[Tweeters] Full Fill

Constance Sidles constancesidles at gmail.com
Thu Sep 4 04:11:31 PDT 2008


Hey tweets, The Fill was really hopping yesterday, although it didn't
start out that way. I got there about 7 a.m. and set up my camp stool
at the cottonwood grove just south of the Wedding Rock (which is in the
grass glade at the eastern beginning of Wahkiakum Lane). The air was
really still, which I figured would be a help in finding warblers among
the giant, otherwise wiggly leaves of the cottonwoods. These trees are
among the first to catch the morning light, which warms up the bugs,
thus attracting warblers, but it can be hard to locate the birds if the
wind is acting up. Getting here first thing in the morning before the
sun heats up the air and gets the wind stirring is a good idea. On this
particular day, however, nothing was stirring. The longer I sat there,
the more the feeling crept upon me: Other birders are out there
somewhere finding birds. That's why I haven't seen anyone come by.
They're all clustered around some mega-rarity. Meanwhile, here I sit,
looking at trees. Empty trees. Furthermore, the longer I sit here, the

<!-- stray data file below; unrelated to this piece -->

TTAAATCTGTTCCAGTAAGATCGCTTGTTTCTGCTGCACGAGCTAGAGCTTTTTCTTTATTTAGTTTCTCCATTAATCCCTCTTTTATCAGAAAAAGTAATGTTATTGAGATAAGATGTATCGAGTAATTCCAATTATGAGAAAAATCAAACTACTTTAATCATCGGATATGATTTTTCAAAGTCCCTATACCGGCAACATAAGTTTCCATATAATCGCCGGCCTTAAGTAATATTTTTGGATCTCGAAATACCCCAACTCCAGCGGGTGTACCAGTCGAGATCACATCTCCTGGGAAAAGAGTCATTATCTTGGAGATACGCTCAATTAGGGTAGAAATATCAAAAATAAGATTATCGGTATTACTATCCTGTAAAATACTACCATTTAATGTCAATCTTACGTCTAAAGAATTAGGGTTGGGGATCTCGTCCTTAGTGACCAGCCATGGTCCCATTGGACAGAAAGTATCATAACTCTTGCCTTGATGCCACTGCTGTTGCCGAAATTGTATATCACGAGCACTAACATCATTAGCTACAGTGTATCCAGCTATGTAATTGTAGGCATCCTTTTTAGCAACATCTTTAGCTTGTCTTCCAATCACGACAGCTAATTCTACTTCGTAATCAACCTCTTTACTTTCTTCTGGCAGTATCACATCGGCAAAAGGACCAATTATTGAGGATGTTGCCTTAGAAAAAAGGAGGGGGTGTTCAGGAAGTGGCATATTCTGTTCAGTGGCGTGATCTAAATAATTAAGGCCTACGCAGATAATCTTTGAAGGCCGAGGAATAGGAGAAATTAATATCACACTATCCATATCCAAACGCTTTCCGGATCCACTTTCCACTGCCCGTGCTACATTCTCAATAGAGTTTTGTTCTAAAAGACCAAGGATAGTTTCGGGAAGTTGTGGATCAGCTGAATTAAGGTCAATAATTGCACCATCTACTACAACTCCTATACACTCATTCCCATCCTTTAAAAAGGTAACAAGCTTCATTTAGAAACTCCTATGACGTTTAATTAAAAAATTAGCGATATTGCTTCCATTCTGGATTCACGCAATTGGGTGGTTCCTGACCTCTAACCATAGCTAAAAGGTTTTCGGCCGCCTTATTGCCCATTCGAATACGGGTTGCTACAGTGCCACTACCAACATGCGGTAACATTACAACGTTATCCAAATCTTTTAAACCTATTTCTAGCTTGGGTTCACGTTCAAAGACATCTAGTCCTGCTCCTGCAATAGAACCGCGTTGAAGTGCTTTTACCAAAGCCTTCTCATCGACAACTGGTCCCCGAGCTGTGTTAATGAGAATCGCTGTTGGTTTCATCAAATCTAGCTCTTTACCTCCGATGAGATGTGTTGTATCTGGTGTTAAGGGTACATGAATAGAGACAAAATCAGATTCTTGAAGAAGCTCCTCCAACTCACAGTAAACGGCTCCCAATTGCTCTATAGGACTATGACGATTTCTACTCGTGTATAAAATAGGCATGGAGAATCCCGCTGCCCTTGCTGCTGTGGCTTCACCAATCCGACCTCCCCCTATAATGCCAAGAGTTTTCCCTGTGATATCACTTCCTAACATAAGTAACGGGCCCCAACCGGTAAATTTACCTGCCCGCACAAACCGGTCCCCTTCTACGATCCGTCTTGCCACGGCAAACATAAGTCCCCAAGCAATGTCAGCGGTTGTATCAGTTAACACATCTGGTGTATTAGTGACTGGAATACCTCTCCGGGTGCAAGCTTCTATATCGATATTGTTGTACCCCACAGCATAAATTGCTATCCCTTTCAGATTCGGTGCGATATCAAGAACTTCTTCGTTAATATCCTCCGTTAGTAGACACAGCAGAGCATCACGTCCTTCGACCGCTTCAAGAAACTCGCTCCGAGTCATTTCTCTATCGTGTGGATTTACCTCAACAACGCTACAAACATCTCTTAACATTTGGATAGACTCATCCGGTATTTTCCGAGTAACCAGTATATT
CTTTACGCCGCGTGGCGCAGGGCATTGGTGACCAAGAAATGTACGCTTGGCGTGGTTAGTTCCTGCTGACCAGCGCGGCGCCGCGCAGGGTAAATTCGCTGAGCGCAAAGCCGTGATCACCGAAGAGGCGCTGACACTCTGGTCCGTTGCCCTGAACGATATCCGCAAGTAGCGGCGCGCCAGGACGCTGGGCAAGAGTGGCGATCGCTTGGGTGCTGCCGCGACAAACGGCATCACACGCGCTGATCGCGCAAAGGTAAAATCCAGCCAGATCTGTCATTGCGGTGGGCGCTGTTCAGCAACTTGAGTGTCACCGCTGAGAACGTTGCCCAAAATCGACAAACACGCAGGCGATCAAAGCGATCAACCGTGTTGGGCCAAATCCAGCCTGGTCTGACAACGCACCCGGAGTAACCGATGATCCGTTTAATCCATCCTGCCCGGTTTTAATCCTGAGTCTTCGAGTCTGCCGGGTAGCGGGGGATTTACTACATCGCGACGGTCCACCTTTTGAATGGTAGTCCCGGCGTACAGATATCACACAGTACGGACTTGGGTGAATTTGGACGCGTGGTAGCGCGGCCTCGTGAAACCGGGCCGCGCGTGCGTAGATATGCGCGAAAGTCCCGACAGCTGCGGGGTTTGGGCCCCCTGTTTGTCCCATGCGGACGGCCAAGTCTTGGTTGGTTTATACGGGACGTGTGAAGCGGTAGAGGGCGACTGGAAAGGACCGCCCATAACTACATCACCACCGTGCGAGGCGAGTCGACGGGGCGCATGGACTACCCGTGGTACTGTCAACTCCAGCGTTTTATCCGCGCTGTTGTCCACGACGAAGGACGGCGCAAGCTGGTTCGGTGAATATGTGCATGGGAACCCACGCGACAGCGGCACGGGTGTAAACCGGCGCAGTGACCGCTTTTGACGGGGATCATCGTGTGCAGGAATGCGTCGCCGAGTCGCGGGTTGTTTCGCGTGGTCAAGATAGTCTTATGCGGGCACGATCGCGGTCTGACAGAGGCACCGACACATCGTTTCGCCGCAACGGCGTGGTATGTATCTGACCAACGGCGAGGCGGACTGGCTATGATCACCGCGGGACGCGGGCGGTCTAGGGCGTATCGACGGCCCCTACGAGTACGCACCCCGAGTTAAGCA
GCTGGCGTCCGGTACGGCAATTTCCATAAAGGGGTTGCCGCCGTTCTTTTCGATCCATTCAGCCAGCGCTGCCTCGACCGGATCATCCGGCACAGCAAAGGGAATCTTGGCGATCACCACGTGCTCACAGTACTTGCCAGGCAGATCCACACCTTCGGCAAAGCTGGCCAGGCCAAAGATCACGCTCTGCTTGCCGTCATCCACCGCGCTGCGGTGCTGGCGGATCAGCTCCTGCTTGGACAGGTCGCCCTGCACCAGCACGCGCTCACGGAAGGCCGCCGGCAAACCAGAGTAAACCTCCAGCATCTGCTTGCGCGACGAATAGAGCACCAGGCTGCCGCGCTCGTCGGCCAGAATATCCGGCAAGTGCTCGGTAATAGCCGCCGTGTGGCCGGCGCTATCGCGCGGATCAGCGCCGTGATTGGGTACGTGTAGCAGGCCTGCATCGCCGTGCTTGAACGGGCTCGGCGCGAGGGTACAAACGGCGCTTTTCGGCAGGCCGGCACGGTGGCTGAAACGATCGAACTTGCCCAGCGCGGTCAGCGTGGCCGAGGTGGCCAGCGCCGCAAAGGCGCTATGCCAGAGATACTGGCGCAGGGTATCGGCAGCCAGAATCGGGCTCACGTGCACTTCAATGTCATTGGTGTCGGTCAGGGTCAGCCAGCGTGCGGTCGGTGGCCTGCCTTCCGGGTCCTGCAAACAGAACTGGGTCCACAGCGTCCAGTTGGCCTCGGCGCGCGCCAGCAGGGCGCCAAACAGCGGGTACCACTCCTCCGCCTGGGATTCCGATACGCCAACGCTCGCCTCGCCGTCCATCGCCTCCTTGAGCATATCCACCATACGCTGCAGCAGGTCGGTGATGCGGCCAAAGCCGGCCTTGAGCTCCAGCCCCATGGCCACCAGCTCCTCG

more certain it will be that when I do find that cluster of birders,
they are bound to say those fell words: "You should have been here five
minutes ago."

These are not the thoughts for which I come to the Fill to think. They
violate the zen-like peace of mind I seek. They are the opposite of
the dictum, "Bloom where you're planted." I was planted by the
cottonwoods, but I was definitely not blooming. I leaped up to go, but
go where? The Fill is a big place. I scurried down the trail and headed
for the point, still hoping to find warblers before the wind kicked up.
And I did (see below). More important, once I started seeing birds
(*any* birds), I found the joy. Mind you, if I had also found that
cluster of birders who can't seem to help suggesting that I turn back
the clock five minutes, I would have had to grit my teeth.

Among my favorite sightings:
Northern Pintail
Osprey fishing over the lake
Virginia Rail still calling in the cattails on the bay
RUFOUS HUMMINGBIRD in the bushes on the eastern shore of the main pond
Green Heron ensconced under the willows on the south end of the main
pond
YELLOW, WILSON'S, and ORANGE-CROWNED WARBLERS foraging in the
cottonwoods overhanging the loop trail, along with WARBLING VIREOS and
a calling RED-BREASTED NUTHATCH.

Surber continues super. I found there: Band-tailed Pigeon, Vaux's
Swift, Anna's Hummingbird, Downy Woodpecker, Northern Flicker, Warbling
Vireo, CASSIN'S VIREO, Steller's Jay, American Crow, Barn Swallow,
Black-capped Chickadee, Bushtit, RED-BREASTED NUTHATCH, Bewick's Wren,
American Robin, European Starling, Cedar Waxwing, Orange-crowned
Warbler, BLACK-THROATED GRAY WARBLER, WESTERN TANAGER, Song Sparrow,
and House Finch.

It was a great day. - Connie, Seattle

constancesidles at gmail.com



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